And while Redwood Logistics does not leverage a lot of IoT devices (IoT devices are probably sending in about less than 5 percent of the data it collects), the end goal is having the ability to capture data no matter the source and index it, while also replaying and enriching it later at high speeds.
There are several challenges to this approach, Moorehead notes. Chief among them is developing systems with the longevity to meet the IoT business case of staying operational for 7 or more years.
“Devices need to be built to a higher quality standard than consumer products, and these end devices need to have field diagnostic and OTA (over-the-air) capabilities to extend their lives,” he says. “IoT solutions also need to be prepared for wireless network evolution, so that when one network sunsets—for example, when 2G networks cease, and 3G and 4G networks take over—the devices need to remain operational without a site visit and hardware replacement.”
Arguably, the biggest challenge facing IoT data today, however, is one of security.
“We need to be able to keep data safe, and ensure its integrity throughout the entire ecosystem over the lifetime of IoT applications,” says Moorehead.
The IoT marketplace has already realized the importance of building trust into the ecosystem, which include all elements of an IoT system: the device, the network, the data and the cloud. Moorehead recommends the following four fundamental elements to effectively secure all IoT applications and vertical markets—from smart cities to supply chains to smart home appliances:
- Authentication/identification—Each device in the IoT ecosystem needs to be able to identify itself and prove its entitlement to access the system.
- Confidentiality—Data transmitted must be encrypted effectively, ensuring it has no value to anyone stealing it.
- Integrity—Companies must ensure that what is sent is what is meant to be sent.
- Non-repudiation—Companies must have incontrovertible proof of the validity and origin of all data transmitted.
Over the past few years, IoT products and processes have progressively gained momentum in nearly all sectors. Therefore, the risks associated with IoT also have increased. At Allianz Global Corporate & Specialty (AGCS), a large part of the insurance provider’s job is to underwrite, examine and prevent said risks, explains Jenny Soubra, U.S. Head of Cyber, Tech E&O at AGCS.
“IoT, specifically, generates an exponential amount of information. One of the biggest challenges is that many companies cannot quantify how much data they have and where inside or outside their network it is stored, accessed or passed through,” says Soubra. “Additionally, a manufacturer, for example, may have multiple data feeds from different sensor-embedded automation technologies that need to be integrated with each other. We analyze how organized and available the data is, if it’s personally identifiable information (like Fitbits and health data), what potential liability is involved if it’s unsecure or under protected, and what damage may be done if the technology malfunctions, such as a manufacturer shutting down its entire operations for a week versus a manufacturing/production day of five hours.”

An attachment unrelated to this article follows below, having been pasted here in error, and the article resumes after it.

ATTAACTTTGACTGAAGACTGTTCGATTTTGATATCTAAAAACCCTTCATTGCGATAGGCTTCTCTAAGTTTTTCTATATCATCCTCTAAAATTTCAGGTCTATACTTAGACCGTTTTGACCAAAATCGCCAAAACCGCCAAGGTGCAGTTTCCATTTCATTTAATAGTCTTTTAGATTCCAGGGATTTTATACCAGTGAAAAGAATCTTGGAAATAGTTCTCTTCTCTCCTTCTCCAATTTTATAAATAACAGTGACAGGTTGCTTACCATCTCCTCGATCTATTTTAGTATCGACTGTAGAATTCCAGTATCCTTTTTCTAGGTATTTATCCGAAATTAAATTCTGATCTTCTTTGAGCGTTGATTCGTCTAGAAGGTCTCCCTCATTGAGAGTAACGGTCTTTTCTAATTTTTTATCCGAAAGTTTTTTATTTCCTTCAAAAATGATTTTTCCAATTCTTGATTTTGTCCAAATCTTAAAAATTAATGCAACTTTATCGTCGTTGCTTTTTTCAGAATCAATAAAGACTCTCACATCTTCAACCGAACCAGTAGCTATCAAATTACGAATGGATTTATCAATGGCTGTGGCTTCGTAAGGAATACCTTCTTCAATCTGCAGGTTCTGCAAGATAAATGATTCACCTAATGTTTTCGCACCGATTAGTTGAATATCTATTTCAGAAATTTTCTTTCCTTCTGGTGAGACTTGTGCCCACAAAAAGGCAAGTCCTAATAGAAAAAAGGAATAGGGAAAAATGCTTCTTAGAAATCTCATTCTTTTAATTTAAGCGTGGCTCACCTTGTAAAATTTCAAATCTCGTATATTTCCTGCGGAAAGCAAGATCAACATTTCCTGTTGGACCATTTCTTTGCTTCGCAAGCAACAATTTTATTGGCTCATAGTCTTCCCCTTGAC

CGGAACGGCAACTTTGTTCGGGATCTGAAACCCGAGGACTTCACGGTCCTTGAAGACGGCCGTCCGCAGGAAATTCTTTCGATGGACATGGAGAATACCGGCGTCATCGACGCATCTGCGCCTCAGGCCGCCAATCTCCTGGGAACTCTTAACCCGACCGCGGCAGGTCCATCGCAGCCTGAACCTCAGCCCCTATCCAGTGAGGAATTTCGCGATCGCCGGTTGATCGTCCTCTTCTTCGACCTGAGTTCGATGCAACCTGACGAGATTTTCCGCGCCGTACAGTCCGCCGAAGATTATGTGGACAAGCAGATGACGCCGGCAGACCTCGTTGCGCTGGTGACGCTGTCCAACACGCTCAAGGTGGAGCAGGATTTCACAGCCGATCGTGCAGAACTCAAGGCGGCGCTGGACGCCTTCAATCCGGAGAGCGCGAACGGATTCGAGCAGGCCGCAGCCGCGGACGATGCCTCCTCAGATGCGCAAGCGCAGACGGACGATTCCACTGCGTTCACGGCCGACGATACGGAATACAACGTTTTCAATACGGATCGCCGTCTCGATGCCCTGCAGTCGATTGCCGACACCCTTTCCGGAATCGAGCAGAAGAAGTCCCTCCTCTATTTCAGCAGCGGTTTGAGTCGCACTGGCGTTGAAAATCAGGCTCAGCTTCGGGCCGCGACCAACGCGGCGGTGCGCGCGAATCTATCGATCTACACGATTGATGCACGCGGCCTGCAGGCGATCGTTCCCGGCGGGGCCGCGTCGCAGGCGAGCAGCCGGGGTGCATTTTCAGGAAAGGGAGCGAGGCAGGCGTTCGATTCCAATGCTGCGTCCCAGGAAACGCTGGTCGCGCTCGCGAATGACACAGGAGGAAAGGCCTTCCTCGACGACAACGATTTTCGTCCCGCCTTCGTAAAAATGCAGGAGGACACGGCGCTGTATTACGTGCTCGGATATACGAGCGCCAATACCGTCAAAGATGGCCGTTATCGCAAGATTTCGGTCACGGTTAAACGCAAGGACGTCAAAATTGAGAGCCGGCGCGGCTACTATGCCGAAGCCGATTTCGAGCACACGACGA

Soubra says AGCS encourages its clients to utilize integrative technology platforms and consultants, such as dashboard management, to sync all processes most concisely. She adds that companies should be looking to see how these platforms protect data, implement security focus, have an override if there’s an attack, and utilize proper shut down procedures via disaster recovery and incident management plans.
For example, in October 2016, a Dyn cyberattack caused a massive denial of service for domain name systems, rendering platforms, services and networks inaccessible. Hackers attacked by hacking into millions of IoT devices—like smart refrigerators, printers and baby monitors—via a botnet. They took over these IoT devices and used them to send domain name lookup requests to overload certain networks, making them inaccessible.
The IoT manufacturers now may potentially have liability issues for creating unsecure products, like baby monitors with default passwords of “admin.”
“We consequently like to see that these types of companies are leveraging technology to ensure that the devices cannot be attacked remotely again, looking at their security and technology processes,” explains Soubra.
There are a number of technological solutions by way of risk management, which include automated technology that alerts manufacturing companies that the default passwords on a smart refrigerator have not been changed in over two months and may now ping the customer with that information to remind them to change their password, or the use of cloud dashboards to monitor devices and ensure there are kill switch and override technology to avoid manufacturing delays and damage.
Most popular now, Soubra says, is the potential to integrate and leverage machine learning/artificial intelligence into this process to understand patterns. A high influx of activity at one specific time on a smart refrigerator product, for example, may signify a potential device hack attack. Machine learningallows companies to identify this in real time, or even preemptively, and implement appropriate solutions like the kill switch or alerts.
“Companies with a strong understanding of the storage, nature and integration of data are most successful in producing measurable, actionable results from both a product and security perspective,” Soubra adds.